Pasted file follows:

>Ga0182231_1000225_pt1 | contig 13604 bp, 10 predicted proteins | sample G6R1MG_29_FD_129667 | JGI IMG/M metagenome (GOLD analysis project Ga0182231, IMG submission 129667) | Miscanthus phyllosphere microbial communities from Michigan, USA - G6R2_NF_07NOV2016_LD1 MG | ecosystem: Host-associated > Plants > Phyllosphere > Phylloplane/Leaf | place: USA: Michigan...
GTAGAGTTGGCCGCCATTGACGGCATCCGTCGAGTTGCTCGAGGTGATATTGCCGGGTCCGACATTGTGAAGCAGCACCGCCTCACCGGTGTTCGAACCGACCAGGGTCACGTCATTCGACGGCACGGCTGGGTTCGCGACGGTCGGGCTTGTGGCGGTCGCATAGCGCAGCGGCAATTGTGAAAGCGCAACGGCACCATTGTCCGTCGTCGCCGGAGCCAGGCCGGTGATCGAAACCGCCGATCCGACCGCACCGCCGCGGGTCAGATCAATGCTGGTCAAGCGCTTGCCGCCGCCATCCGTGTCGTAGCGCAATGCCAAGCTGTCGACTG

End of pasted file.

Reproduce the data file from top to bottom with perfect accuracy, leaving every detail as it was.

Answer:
>Ga0182231_1000225_pt1 | contig 13604 bp, 10 predicted proteins | sample G6R1MG_29_FD_129667 | JGI IMG/M metagenome (GOLD analysis project Ga0182231, IMG submission 129667) | Miscanthus phyllosphere microbial communities from Michigan, USA - G6R2_NF_07NOV2016_LD1 MG | ecosystem: Host-associated > Plants > Phyllosphere > Phylloplane/Leaf | place: USA: Michigan...
GTAGAGTTGGCCGCCATTGACGGCATCCGTCGAGTTGCTCGAGGTGATATTGCCGGGTCCGACATTGTGAAGCAGCACCGCCTCACCGGTGTTCGAACCGACCAGGGTCACGTCATTCGACGGCACGGCTGGGTTCGCGACGGTCGGGCTTGTGGCGGTCGCATAGCGCAGCGGCAATTGTGAAAGCGCAACGGCACCATTGTCCGTCGTCGCCGGAGCCAGGCCGGTGATCGAAACCGCCGATCCGACCGCACCGCCGCGGGTCAGATCAATGCTGGTCAAGCGCTTGCCGCCGCCATCCGTGTCGTAGCGCAATGCCAAGCTGTCGACTG